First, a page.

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Know the Case of Gary Withers v HMRC: Mixed Use Property

Published by UK Property Accountants
Published Date: August 10, 2023
Categories: Case Law, HMRC

Stamp Duty Land Tax (SDLT) plays a vital role in property transactions, ensuring the appropriate tax is paid. However, determining the classification of a property can be a complex matter, as evidenced by a recent case involving Gary Withers (GW) and HM Revenue and Customs (HMRC). 

The case centred around the classification of a property known as Lake Farm and whether the surrounding land should be considered residential or mixed-use for SDLT purposes. This article examines the key arguments, legal considerations, and the Tribunal's decision, shedding light on the implications for similar cases.


GW's SDLT return for the acquisition of Lake Farm was subjected to an enquiry by HMRC, resulting in a closure notice that increased the SDLT amount from GW's self-assessed figure of Β£114,500 to Β£212,500 

Image of two person discussing case background of gary withers

HMRC classified the property as wholly residential, subjecting it to higher rates for additional dwellings. Conversely, GW argued that the property should be considered mixed-use due to non-residential elements.

The Property and Arguments

Lake Farm comprises a dwelling house, an independent annexe, and approximately 39 acres of surrounding land, including gardens, fields, and woodlands. GW highlighted the presence of a grazing agreement, allowing a farmer to graze sheep and cut hay on part of the land for an annual fee.

He contended that the land should be deemed mixed-use due to the independent farmer's commercial activities. GW's primary contention is that the property includes non-residential elements, justifying its classification as mixed-use for SDLT purposes.

A vital aspect of the case revolves around a grazing agreement with a farmer (the Grazer), allowing him to graze sheep and cut hay on a portion of the property's land for a yearly fee.

The Property and Arguments ,Gary Withers v HMRC

GW argues that this commercial arrangement constitutes a separate use and function of the land, meriting mixed-use classification.

On the contrary, HMRC maintains that the property is wholly residential and subject to residential SDLT rates. They argue that the land surrounding the property forms part of its garden or grounds, as per the definition in the Finance Act 2003.

Furthermore, HMRC cites relevant legislation and tribunal decisions supporting their interpretation that "grounds" encompasses all land attached to or surrounding a house, irrespective of active ornamental or recreational use.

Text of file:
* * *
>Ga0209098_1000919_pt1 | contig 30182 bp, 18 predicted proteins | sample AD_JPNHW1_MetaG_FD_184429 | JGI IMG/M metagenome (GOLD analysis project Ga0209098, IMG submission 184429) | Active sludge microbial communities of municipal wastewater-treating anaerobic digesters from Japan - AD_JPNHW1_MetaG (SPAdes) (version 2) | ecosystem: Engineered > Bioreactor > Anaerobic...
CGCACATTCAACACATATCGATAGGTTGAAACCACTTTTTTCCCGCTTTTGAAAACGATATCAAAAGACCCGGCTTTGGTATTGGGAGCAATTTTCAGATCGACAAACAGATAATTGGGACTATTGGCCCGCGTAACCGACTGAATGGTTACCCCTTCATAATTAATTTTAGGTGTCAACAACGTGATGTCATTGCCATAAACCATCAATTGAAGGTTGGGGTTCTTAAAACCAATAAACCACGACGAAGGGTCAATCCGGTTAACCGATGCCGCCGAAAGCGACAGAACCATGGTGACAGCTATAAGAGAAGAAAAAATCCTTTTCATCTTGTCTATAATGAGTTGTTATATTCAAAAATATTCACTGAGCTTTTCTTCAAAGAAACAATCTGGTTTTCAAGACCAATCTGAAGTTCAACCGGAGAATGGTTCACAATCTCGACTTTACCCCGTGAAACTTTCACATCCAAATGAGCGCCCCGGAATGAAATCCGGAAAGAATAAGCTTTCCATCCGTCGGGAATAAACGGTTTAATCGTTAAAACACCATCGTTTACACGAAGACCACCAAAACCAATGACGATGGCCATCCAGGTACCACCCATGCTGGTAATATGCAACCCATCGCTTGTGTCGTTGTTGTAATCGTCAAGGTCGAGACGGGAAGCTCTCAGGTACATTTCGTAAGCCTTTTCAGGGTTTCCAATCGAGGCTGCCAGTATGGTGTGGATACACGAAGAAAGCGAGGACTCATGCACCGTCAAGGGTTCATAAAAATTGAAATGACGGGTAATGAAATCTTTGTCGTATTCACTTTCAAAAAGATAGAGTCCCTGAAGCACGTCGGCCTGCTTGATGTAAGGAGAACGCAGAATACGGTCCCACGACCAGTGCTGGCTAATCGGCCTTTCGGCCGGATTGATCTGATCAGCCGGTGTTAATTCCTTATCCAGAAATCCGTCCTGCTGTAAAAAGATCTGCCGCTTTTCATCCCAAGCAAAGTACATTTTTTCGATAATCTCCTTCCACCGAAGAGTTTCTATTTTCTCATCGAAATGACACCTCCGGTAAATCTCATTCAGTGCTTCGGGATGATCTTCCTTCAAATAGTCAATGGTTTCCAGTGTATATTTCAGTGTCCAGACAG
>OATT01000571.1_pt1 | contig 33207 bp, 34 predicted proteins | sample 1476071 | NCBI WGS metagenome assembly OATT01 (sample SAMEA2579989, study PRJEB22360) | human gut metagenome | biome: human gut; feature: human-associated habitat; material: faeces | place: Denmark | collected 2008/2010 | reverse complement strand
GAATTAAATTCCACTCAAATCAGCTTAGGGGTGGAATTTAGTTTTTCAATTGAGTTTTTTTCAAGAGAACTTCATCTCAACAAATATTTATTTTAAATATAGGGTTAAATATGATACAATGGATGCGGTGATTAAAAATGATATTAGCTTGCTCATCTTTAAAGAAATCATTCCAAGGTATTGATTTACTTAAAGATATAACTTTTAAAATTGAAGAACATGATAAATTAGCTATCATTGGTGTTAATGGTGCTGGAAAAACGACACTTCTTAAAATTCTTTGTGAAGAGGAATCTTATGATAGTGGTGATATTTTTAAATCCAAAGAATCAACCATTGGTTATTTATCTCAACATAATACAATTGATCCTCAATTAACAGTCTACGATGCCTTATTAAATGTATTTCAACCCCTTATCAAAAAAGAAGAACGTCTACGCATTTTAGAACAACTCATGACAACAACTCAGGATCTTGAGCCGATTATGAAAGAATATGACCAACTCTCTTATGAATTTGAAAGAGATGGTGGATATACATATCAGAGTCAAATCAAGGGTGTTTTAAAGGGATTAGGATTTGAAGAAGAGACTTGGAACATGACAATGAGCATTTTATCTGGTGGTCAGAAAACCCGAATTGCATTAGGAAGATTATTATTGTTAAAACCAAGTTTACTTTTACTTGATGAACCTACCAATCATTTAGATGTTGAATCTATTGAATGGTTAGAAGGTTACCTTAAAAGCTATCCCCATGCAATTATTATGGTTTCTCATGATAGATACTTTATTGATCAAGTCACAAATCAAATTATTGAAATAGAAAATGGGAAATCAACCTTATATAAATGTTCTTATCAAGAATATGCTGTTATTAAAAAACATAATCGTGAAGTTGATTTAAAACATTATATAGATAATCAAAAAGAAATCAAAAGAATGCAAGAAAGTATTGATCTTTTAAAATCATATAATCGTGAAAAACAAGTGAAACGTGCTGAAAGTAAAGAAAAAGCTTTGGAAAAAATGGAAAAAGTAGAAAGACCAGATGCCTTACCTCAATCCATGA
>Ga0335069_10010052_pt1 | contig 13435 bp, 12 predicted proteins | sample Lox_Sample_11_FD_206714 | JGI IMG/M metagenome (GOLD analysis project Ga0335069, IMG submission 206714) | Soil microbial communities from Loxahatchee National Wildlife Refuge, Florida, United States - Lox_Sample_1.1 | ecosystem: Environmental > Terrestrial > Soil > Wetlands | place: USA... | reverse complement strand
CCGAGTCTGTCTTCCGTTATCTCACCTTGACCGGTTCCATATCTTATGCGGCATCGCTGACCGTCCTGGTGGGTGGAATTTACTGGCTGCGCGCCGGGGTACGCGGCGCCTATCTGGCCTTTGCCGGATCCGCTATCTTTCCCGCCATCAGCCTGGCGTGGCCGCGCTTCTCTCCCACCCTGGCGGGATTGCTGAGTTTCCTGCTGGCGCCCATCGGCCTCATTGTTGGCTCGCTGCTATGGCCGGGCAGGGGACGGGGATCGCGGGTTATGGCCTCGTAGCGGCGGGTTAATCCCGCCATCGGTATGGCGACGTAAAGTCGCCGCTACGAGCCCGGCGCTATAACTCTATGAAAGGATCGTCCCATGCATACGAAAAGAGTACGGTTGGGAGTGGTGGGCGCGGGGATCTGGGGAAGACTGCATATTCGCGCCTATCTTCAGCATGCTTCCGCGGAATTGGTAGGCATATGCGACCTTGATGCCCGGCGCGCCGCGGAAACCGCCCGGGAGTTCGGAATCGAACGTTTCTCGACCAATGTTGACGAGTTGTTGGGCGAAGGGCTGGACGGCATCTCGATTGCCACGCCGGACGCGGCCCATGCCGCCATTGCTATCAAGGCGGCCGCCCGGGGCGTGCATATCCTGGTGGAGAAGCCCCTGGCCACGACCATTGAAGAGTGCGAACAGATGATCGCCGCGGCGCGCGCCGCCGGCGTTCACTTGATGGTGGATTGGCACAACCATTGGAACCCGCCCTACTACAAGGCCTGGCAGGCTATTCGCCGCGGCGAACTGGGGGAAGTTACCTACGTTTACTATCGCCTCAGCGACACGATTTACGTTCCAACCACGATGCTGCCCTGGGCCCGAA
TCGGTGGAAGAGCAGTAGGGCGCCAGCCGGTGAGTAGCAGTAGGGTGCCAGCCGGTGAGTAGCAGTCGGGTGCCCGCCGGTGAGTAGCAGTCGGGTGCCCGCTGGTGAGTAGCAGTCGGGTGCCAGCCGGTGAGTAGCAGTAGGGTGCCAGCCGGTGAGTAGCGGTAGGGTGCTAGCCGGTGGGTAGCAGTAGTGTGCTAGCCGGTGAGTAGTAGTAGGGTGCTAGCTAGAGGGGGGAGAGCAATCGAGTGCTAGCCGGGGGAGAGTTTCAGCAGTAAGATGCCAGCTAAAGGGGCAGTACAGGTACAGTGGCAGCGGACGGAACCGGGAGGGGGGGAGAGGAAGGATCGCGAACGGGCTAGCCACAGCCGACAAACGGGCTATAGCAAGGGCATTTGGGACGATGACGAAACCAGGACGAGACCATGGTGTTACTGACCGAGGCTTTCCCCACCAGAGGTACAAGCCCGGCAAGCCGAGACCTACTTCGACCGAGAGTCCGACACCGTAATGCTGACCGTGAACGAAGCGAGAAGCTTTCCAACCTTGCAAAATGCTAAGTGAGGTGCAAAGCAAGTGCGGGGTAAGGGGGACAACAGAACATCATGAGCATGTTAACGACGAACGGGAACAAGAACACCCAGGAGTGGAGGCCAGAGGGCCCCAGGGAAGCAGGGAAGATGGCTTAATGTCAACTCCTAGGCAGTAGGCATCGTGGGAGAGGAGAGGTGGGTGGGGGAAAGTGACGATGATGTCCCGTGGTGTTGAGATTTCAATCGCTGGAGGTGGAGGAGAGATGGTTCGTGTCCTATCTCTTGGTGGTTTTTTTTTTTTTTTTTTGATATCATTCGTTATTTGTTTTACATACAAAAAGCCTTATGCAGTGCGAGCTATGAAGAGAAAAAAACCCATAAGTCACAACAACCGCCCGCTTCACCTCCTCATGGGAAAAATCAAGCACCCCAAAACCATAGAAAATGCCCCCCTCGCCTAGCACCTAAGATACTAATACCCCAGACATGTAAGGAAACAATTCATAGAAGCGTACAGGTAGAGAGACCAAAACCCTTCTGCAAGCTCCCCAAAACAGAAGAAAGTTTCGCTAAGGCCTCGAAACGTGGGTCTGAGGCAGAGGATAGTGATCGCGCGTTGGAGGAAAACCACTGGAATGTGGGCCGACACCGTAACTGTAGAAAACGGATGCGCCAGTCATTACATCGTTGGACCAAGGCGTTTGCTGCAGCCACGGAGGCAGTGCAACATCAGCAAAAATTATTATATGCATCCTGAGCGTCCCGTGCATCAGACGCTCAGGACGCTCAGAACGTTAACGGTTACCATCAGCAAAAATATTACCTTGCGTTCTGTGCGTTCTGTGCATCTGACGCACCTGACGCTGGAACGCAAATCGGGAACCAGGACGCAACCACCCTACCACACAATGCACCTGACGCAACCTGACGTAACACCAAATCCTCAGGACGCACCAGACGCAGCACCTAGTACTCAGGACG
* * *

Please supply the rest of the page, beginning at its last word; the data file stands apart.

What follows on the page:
Legal Considerations

The case involved an analysis of various factors, including the layout of the land and buildings, the use of the land, and the definition of "grounds" under the Finance Act 2003.

GW argued that the grazing land served a separate commercial purpose, while HMRC maintained that the land formed part of the property's garden or grounds. Previous tribunal decisions and the SDLT Manual were cited to support each party's position.

Tribunal Decision

The Tribunal meticulously assessed the evidence and arguments presented. They acknowledged the extensive grounds and gardens surrounding Lake Farm but concluded that the grazing land and Woodland Trust land should not be classified as part of the property's garden or grounds.

Tribunal Decision

The Tribunal emphasised the need to differentiate between the garden or grounds of a dwelling and land used for a separate, commercial purpose.

They agreed with GW's assertion that the grazing land, managed independently by the Grazer, serves a distinct commercial purpose.

Similarly, the Woodland Trust land, dedicated to environmental protection and rewilding, represents a separate and self-standing function. The Tribunal determined that these areas served different purposes and were used for commercial and environmental reasons.

As a result, GW's appeal was successful, leading to a revised SDLT calculation excluding the disputed land.


This case highlights the importance of thoroughly analysing the nature and use of land when determining its classification for SDLT purposes.

It emphasises that mere common ownership cannot classify adjacent land as part of the garden or grounds. Instead, the Tribunal focused on the land's function and use, recognising the presence of independent commercial activities and environmental protection efforts.

By classifying the disputed land as non-residential, the SDLT rates applicable to additional dwellings will not be triggered, resulting in a substantial reduction in the SDLT liability.


The case of Lake Farm and the SDLT classification of its surrounding land demonstrates the complexity of determining property classification.

By carefully examining the land's purpose, use, and function, the Tribunal decided to acknowledge the presence of separate commercial and environmental activities.

This ruling provides valuable insights for future cases, emphasising the need to consider the specifics of each property to determine its SDLT classification accurately.

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